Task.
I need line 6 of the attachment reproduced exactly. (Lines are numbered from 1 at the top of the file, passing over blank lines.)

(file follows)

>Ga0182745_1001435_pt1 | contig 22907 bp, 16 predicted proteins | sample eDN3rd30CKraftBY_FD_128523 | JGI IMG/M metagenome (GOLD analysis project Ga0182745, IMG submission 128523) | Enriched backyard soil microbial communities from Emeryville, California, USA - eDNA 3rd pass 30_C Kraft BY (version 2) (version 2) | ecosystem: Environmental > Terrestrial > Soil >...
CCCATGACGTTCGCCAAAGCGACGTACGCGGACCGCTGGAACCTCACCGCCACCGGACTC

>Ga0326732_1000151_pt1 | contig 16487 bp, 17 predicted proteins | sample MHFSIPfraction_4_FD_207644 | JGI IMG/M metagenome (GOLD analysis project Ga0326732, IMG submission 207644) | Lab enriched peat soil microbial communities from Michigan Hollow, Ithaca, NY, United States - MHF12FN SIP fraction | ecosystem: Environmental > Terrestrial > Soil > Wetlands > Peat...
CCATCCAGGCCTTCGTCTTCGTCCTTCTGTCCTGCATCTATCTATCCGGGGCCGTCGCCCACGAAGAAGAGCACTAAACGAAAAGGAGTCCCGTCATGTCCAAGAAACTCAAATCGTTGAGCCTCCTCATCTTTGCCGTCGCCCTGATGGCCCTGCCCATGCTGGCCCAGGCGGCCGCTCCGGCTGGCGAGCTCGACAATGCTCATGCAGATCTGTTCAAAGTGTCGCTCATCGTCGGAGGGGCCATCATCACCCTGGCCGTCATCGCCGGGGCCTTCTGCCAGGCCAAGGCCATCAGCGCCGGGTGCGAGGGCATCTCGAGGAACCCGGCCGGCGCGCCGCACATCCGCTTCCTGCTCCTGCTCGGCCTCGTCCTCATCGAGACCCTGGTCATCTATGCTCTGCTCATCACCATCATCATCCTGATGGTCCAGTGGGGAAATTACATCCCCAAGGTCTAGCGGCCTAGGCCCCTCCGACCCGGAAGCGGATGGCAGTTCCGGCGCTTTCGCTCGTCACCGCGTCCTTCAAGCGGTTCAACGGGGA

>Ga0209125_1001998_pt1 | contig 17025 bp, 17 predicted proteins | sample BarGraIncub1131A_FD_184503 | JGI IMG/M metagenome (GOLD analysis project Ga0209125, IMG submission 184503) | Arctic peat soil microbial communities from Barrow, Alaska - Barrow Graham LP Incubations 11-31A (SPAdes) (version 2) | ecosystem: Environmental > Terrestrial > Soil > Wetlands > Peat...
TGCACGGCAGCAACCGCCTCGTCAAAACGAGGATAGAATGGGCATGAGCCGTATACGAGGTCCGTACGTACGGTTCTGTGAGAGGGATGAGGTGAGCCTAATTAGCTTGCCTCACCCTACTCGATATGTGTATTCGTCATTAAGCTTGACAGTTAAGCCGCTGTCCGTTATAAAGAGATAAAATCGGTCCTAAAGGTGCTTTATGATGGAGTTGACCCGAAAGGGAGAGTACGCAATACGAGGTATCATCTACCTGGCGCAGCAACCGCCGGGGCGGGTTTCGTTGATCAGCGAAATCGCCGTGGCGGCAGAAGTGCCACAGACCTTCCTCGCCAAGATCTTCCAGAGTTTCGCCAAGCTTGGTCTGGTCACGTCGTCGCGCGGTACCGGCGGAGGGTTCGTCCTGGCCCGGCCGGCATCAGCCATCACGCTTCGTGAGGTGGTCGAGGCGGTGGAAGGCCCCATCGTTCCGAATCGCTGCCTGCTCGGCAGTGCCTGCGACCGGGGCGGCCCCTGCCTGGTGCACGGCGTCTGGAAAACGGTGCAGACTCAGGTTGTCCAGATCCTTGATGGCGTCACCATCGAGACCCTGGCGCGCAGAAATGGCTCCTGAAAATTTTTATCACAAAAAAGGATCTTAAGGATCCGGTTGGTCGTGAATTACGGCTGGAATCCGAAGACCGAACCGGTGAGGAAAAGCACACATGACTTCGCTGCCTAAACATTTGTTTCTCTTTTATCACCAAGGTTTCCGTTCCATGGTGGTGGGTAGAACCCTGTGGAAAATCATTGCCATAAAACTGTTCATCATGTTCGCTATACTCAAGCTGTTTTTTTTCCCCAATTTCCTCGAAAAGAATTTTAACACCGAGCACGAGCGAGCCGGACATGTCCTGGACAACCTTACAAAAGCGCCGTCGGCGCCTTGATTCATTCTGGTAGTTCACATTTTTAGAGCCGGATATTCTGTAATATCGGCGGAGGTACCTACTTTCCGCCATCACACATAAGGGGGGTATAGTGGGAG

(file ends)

TGCACGGCAGCAACCGCCTCGTCAAAACGAGGATAGAATGGGCATGAGCCGTATACGAGGTCCGTACGTACGGTTCTGTGAGAGGGATGAGGTGAGCCTAATTAGCTTGCCTCACCCTACTCGATATGTGTATTCGTCATTAAGCTTGACAGTTAAGCCGCTGTCCGTTATAAAGAGATAAAATCGGTCCTAAAGGTGCTTTATGATGGAGTTGACCCGAAAGGGAGAGTACGCAATACGAGGTATCATCTACCTGGCGCAGCAACCGCCGGGGCGGGTTTCGTTGATCAGCGAAATCGCCGTGGCGGCAGAAGTGCCACAGACCTTCCTCGCCAAGATCTTCCAGAGTTTCGCCAAGCTTGGTCTGGTCACGTCGTCGCGCGGTACCGGCGGAGGGTTCGTCCTGGCCCGGCCGGCATCAGCCATCACGCTTCGTGAGGTGGTCGAGGCGGTGGAAGGCCCCATCGTTCCGAATCGCTGCCTGCTCGGCAGTGCCTGCGACCGGGGCGGCCCCTGCCTGGTGCACGGCGTCTGGAAAACGGTGCAGACTCAGGTTGTCCAGATCCTTGATGGCGTCACCATCGAGACCCTGGCGCGCAGAAATGGCTCCTGAAAATTTTTATCACAAAAAAGGATCTTAAGGATCCGGTTGGTCGTGAATTACGGCTGGAATCCGAAGACCGAACCGGTGAGGAAAAGCACACATGACTTCGCTGCCTAAACATTTGTTTCTCTTTTATCACCAAGGTTTCCGTTCCATGGTGGTGGGTAGAACCCTGTGGAAAATCATTGCCATAAAACTGTTCATCATGTTCGCTATACTCAAGCTGTTTTTTTTCCCCAATTTCCTCGAAAAGAATTTTAACACCGAGCACGAGCGAGCCGGACATGTCCTGGACAACCTTACAAAAGCGCCGTCGGCGCCTTGATTCATTCTGGTAGTTCACATTTTTAGAGCCGGATATTCTGTAATATCGGCGGAGGTACCTACTTTCCGCCATCACACATAAGGGGGGTATAGTGGGAG